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Kneeling for the flag

During the past few weeks, there’s been upset about athletes kneeling during the anthem before professional sports games. It was August 2016 when Colin Kaepernick sat down during the anthem before a game for the first time. Kaepernick was an NFL quarterback for the San Francisco 49ers at the time. After his act went viral, Kaepernick told the media he sat for “the oppression of people of color and ongoing issues with police brutality.”

Kaepernick has been a regular in the sports news section since for constantly upheaving attempts at normalcy with his activism and public statements. Fellow athletes kneeled with him as the 2016 NFL season progressed. Teams such as Seattle’s Garfield High School football players and West Seattle Wildcats joined in, along with coaches and team staff. On Sept. 22, 2016, Kaepernick was featured on the cover of TIME magazine for an article titled “The Perilous Fight” by Sean Gregory. The protests gained traction, and groups of athletes across the board were kneeling or raising their firsts during the anthem in solidarity with Kaepernick and his fight against racial injustice and police brutality.

Eventually, many thought the controversy would be over when NFL teams refused to sign Kaepernick due to his “baggage,” but other players continued to protest at the start of the 2017 NFL season. On Sept. 22, President Trump urged NFL team owners to fire athletes who “disrespect” the flag by kneeling during the anthem. This sentiment is echoed by many of the league’s fans and followers.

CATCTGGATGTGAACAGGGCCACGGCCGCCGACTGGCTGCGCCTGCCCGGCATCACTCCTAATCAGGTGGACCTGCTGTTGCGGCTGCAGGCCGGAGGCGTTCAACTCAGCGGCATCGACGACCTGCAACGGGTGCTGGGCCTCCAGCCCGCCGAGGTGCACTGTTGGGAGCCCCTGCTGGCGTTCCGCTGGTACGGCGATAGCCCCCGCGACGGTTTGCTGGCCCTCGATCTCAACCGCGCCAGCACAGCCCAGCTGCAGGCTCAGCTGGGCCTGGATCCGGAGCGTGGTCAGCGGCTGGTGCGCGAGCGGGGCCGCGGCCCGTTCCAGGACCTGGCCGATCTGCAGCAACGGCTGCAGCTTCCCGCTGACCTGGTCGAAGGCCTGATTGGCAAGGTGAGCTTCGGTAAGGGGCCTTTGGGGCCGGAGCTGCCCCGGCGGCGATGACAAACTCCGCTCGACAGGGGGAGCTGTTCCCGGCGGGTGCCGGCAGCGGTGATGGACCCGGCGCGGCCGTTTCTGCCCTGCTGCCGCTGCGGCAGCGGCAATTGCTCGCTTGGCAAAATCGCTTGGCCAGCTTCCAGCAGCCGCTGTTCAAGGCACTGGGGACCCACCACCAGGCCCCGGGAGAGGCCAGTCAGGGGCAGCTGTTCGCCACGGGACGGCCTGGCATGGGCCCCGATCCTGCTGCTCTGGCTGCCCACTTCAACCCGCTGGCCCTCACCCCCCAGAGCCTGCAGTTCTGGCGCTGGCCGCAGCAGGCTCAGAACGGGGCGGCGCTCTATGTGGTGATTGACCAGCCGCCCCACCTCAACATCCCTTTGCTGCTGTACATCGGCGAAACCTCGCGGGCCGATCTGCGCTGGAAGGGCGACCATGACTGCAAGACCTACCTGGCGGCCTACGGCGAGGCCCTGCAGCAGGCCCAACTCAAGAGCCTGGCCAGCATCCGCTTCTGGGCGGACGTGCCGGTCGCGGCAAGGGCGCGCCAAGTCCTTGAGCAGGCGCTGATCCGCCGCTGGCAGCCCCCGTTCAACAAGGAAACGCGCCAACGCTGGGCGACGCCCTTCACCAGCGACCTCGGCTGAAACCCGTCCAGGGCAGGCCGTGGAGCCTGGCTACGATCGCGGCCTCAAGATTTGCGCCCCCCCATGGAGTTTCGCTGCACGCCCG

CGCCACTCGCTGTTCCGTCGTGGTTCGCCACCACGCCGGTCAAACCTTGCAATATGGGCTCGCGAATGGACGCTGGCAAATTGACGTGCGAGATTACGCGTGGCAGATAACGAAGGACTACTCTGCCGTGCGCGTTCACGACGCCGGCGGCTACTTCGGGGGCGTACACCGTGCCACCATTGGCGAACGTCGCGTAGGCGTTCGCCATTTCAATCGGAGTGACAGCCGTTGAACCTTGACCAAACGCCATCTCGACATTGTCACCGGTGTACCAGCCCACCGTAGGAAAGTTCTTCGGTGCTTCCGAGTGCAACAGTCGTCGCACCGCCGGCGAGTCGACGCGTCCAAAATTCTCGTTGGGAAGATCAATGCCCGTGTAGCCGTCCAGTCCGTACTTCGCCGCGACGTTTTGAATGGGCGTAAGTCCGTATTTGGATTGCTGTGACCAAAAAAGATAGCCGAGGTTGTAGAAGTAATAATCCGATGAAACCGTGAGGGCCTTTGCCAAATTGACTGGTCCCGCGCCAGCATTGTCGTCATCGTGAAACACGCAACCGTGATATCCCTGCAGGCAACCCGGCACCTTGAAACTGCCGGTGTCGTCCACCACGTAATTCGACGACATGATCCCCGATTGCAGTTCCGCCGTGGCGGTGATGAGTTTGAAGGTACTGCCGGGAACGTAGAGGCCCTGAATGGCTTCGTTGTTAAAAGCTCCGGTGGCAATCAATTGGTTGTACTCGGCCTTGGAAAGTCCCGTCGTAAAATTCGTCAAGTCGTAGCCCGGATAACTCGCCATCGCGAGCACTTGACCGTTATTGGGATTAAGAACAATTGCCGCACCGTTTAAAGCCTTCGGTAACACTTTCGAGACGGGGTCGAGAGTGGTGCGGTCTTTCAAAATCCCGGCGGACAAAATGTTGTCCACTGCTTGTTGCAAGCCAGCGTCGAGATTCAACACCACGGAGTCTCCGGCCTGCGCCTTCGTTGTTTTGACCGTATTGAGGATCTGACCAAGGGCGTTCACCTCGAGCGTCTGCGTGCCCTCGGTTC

However, more athletes are kneeling in solidarity or raising their firsts during the anthem. NBA athletes, such as LeBron James, have spoken about Kaepernick’s message and Trump’s demands for the ends of their careers. “He’s now using sports as the platform to try to divide us,” James said in a video posted to his Twitter. “We all know how much sports brings us together… It’s not something I can stand for and it’s not something I can be quiet about.”

Many dissenters of Kaepernick’s actions fail to notice that the U.S. flag code in no way prohibits kneeling or sitting in the presence of the flag or during the anthem. The code encourages individuals who can stand to do so, but it is merely a conduct violation and not a sign of disrespect.

Those things that do disrespect the flag, according to the U.S. Flag Code of Conduct chapter 10.176I, and can be found aplenty in our country include: carrying the flag flat or horizontally (such as on a field before a sports game); using the flag as apparel, bedding or drapery; using the flag on easily discarded items such as napkins, paper plates or plastic cups; using the flag in advertisements of any kind; and embroidering the flag onto things such as pillows, handkerchiefs or cushions.

These disrespectful practices are commonly ignored because it is not useful to critique them. The “disrespect” excuse is, however, useful for discrediting Kaepernick and his allies without actually addressing their message. The peaceful protest by the NFL, NBA and now MLB athletes does not harm or threaten anyone, yet somehow it’s viewed as a great slight to our country as a whole. Despite this, Kaepernick continues to inspire his peers. Perhaps one day we will learn to look away from his methods and focus on his cause.

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